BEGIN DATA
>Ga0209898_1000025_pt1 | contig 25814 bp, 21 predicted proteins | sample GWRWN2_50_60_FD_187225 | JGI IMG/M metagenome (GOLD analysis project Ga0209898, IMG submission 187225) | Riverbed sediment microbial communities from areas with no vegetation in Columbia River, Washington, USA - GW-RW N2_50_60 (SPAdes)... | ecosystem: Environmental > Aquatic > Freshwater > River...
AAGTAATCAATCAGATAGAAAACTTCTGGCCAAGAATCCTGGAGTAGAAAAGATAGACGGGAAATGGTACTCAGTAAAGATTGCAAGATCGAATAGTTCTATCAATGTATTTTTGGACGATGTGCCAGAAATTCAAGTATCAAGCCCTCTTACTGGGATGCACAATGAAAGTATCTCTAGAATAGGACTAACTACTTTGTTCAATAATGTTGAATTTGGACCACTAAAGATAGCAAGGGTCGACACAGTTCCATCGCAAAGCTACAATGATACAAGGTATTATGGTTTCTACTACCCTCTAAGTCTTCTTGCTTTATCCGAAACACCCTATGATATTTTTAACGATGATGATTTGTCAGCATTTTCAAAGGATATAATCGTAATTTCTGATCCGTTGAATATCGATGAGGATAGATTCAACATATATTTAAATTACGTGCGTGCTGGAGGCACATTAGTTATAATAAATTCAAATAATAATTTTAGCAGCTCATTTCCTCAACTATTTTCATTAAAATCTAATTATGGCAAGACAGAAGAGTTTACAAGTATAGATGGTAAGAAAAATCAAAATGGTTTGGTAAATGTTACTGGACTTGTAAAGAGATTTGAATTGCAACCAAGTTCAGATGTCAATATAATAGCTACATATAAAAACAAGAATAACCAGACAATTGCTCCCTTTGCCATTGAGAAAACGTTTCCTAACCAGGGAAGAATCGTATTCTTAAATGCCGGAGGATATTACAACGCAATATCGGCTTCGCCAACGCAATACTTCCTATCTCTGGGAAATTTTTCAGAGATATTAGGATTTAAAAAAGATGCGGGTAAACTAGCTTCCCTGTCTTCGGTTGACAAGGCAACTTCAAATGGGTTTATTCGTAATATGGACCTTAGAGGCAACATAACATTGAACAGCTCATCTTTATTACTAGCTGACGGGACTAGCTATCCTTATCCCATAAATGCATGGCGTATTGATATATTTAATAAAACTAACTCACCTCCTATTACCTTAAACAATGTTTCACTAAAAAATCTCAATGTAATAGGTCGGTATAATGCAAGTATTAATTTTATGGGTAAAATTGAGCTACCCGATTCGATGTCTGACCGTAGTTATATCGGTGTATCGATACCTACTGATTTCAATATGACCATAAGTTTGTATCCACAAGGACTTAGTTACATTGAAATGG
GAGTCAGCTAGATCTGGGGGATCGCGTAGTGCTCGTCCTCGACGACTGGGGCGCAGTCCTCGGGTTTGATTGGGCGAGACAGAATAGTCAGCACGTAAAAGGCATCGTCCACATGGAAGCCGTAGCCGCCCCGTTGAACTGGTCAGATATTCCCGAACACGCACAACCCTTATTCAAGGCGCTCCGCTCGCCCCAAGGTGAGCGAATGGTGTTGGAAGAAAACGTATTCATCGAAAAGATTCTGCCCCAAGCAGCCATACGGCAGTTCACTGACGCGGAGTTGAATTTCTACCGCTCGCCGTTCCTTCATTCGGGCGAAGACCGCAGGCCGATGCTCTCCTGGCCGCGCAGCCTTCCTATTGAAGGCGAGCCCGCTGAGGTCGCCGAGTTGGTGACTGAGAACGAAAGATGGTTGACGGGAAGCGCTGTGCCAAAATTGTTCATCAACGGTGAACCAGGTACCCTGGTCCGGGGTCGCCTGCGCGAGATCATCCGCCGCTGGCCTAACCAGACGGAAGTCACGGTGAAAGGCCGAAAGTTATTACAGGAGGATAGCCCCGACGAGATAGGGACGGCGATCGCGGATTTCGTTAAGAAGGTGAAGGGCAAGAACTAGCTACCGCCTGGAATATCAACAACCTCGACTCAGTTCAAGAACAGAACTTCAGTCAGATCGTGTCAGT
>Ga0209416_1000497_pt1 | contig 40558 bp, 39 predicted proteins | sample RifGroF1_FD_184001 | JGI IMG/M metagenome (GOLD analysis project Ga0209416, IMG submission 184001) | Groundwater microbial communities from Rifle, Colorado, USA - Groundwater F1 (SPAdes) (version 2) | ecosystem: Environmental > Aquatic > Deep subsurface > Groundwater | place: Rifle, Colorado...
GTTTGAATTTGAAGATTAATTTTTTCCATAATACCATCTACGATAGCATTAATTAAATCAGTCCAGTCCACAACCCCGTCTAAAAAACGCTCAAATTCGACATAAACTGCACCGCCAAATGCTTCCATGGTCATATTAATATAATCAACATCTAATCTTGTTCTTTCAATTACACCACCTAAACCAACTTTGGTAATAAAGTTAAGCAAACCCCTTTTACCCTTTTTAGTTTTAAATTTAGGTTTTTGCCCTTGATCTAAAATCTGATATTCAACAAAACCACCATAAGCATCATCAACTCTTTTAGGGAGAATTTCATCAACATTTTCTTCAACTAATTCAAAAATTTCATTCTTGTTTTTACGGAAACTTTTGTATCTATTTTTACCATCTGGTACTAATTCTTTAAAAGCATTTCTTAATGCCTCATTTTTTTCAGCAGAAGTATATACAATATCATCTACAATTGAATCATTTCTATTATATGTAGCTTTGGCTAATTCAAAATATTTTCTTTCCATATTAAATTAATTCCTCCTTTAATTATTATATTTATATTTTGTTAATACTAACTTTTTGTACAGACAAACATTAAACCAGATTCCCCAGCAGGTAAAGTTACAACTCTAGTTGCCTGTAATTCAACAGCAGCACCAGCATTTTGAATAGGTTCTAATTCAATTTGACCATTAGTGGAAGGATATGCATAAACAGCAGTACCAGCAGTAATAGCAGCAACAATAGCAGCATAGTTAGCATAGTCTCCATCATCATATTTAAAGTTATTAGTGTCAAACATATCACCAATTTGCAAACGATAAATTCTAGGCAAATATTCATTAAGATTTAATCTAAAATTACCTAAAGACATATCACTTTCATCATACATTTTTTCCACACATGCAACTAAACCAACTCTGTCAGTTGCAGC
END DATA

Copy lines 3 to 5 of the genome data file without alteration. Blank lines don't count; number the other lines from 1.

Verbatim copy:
GAGTCAGCTAGATCTGGGGGATCGCGTAGTGCTCGTCCTCGACGACTGGGGCGCAGTCCTCGGGTTTGATTGGGCGAGACAGAATAGTCAGCACGTAAAAGGCATCGTCCACATGGAAGCCGTAGCCGCCCCGTTGAACTGGTCAGATATTCCCGAACACGCACAACCCTTATTCAAGGCGCTCCGCTCGCCCCAAGGTGAGCGAATGGTGTTGGAAGAAAACGTATTCATCGAAAAGATTCTGCCCCAAGCAGCCATACGGCAGTTCACTGACGCGGAGTTGAATTTCTACCGCTCGCCGTTCCTTCATTCGGGCGAAGACCGCAGGCCGATGCTCTCCTGGCCGCGCAGCCTTCCTATTGAAGGCGAGCCCGCTGAGGTCGCCGAGTTGGTGACTGAGAACGAAAGATGGTTGACGGGAAGCGCTGTGCCAAAATTGTTCATCAACGGTGAACCAGGTACCCTGGTCCGGGGTCGCCTGCGCGAGATCATCCGCCGCTGGCCTAACCAGACGGAAGTCACGGTGAAAGGCCGAAAGTTATTACAGGAGGATAGCCCCGACGAGATAGGGACGGCGATCGCGGATTTCGTTAAGAAGGTGAAGGGCAAGAACTAGCTACCGCCTGGAATATCAACAACCTCGACTCAGTTCAAGAACAGAACTTCAGTCAGATCGTGTCAGT
>Ga0209416_1000497_pt1 | contig 40558 bp, 39 predicted proteins | sample RifGroF1_FD_184001 | JGI IMG/M metagenome (GOLD analysis project Ga0209416, IMG submission 184001) | Groundwater microbial communities from Rifle, Colorado, USA - Groundwater F1 (SPAdes) (version 2) | ecosystem: Environmental > Aquatic > Deep subsurface > Groundwater | place: Rifle, Colorado...
GTTTGAATTTGAAGATTAATTTTTTCCATAATACCATCTACGATAGCATTAATTAAATCAGTCCAGTCCACAACCCCGTCTAAAAAACGCTCAAATTCGACATAAACTGCACCGCCAAATGCTTCCATGGTCATATTAATATAATCAACATCTAATCTTGTTCTTTCAATTACACCACCTAAACCAACTTTGGTAATAAAGTTAAGCAAACCCCTTTTACCCTTTTTAGTTTTAAATTTAGGTTTTTGCCCTTGATCTAAAATCTGATATTCAACAAAACCACCATAAGCATCATCAACTCTTTTAGGGAGAATTTCATCAACATTTTCTTCAACTAATTCAAAAATTTCATTCTTGTTTTTACGGAAACTTTTGTATCTATTTTTACCATCTGGTACTAATTCTTTAAAAGCATTTCTTAATGCCTCATTTTTTTCAGCAGAAGTATATACAATATCATCTACAATTGAATCATTTCTATTATATGTAGCTTTGGCTAATTCAAAATATTTTCTTTCCATATTAAATTAATTCCTCCTTTAATTATTATATTTATATTTTGTTAATACTAACTTTTTGTACAGACAAACATTAAACCAGATTCCCCAGCAGGTAAAGTTACAACTCTAGTTGCCTGTAATTCAACAGCAGCACCAGCATTTTGAATAGGTTCTAATTCAATTTGACCATTAGTGGAAGGATATGCATAAACAGCAGTACCAGCAGTAATAGCAGCAACAATAGCAGCATAGTTAGCATAGTCTCCATCATCATATTTAAAGTTATTAGTGTCAAACATATCACCAATTTGCAAACGATAAATTCTAGGCAAATATTCATTAAGATTTAATCTAAAATTACCTAAAGACATATCACTTTCATCATACATTTTTTCCACACATGCAACTAAACCAACTCTGTCAGTTGCAGC